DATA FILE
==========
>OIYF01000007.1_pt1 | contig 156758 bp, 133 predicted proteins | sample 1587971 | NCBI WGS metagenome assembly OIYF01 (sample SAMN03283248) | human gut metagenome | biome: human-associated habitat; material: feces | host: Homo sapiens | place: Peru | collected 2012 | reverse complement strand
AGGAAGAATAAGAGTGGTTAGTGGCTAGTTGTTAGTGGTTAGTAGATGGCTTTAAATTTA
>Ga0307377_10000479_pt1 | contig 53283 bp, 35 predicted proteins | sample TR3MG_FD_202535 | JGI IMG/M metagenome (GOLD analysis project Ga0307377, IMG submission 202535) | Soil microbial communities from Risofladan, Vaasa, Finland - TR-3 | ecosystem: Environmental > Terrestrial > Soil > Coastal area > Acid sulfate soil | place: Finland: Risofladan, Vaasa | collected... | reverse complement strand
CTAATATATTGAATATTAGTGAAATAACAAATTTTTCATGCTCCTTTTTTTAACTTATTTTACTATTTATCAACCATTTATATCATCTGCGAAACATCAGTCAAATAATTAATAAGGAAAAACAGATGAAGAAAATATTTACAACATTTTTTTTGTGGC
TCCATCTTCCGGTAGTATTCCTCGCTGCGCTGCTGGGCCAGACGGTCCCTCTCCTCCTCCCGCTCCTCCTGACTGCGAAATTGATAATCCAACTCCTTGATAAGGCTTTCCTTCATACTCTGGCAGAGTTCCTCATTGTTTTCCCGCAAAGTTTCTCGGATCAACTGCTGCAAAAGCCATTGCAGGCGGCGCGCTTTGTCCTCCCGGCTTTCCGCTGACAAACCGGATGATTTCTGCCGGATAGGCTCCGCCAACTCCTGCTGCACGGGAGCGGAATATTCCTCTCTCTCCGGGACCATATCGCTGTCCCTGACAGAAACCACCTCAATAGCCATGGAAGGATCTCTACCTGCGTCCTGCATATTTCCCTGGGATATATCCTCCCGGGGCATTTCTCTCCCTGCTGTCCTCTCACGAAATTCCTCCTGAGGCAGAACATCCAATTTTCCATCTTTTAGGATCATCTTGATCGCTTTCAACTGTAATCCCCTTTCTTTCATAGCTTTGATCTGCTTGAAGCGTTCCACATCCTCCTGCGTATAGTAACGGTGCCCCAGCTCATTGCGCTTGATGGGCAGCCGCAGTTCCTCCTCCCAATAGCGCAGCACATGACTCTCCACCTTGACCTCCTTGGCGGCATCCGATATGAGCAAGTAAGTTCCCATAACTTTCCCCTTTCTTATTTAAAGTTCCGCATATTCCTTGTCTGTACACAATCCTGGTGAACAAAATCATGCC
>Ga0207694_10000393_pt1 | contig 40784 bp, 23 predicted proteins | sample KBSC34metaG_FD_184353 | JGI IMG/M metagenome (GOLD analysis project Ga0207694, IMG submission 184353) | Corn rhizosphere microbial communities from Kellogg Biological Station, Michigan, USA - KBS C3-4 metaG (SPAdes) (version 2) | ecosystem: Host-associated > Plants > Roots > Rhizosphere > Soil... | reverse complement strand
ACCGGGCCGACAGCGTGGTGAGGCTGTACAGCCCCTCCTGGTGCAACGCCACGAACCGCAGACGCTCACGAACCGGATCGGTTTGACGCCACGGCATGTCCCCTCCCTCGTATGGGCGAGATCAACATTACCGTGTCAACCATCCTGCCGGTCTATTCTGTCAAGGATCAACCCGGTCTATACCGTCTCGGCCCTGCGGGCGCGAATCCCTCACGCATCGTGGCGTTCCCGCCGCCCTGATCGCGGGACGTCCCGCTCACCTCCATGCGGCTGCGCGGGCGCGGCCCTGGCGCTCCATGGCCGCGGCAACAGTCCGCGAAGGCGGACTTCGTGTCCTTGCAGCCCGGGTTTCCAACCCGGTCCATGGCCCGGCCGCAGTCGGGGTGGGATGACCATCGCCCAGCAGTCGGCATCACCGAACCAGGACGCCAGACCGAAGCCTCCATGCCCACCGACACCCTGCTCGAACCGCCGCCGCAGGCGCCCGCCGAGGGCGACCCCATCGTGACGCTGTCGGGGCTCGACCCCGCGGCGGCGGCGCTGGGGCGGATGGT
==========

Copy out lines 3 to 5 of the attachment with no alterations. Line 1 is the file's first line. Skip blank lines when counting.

>Ga0307377_10000479_pt1 | contig 53283 bp, 35 predicted proteins | sample TR3MG_FD_202535 | JGI IMG/M metagenome (GOLD analysis project Ga0307377, IMG submission 202535) | Soil microbial communities from Risofladan, Vaasa, Finland - TR-3 | ecosystem: Environmental > Terrestrial > Soil > Coastal area > Acid sulfate soil | place: Finland: Risofladan, Vaasa | collected... | reverse complement strand
CTAATATATTGAATATTAGTGAAATAACAAATTTTTCATGCTCCTTTTTTTAACTTATTTTACTATTTATCAACCATTTATATCATCTGCGAAACATCAGTCAAATAATTAATAAGGAAAAACAGATGAAGAAAATATTTACAACATTTTTTTTGTGGC
TCCATCTTCCGGTAGTATTCCTCGCTGCGCTGCTGGGCCAGACGGTCCCTCTCCTCCTCCCGCTCCTCCTGACTGCGAAATTGATAATCCAACTCCTTGATAAGGCTTTCCTTCATACTCTGGCAGAGTTCCTCATTGTTTTCCCGCAAAGTTTCTCGGATCAACTGCTGCAAAAGCCATTGCAGGCGGCGCGCTTTGTCCTCCCGGCTTTCCGCTGACAAACCGGATGATTTCTGCCGGATAGGCTCCGCCAACTCCTGCTGCACGGGAGCGGAATATTCCTCTCTCTCCGGGACCATATCGCTGTCCCTGACAGAAACCACCTCAATAGCCATGGAAGGATCTCTACCTGCGTCCTGCATATTTCCCTGGGATATATCCTCCCGGGGCATTTCTCTCCCTGCTGTCCTCTCACGAAATTCCTCCTGAGGCAGAACATCCAATTTTCCATCTTTTAGGATCATCTTGATCGCTTTCAACTGTAATCCCCTTTCTTTCATAGCTTTGATCTGCTTGAAGCGTTCCACATCCTCCTGCGTATAGTAACGGTGCCCCAGCTCATTGCGCTTGATGGGCAGCCGCAGTTCCTCCTCCCAATAGCGCAGCACATGACTCTCCACCTTGACCTCCTTGGCGGCATCCGATATGAGCAAGTAAGTTCCCATAACTTTCCCCTTTCTTATTTAAAGTTCCGCATATTCCTTGTCTGTACACAATCCTGGTGAACAAAATCATGCC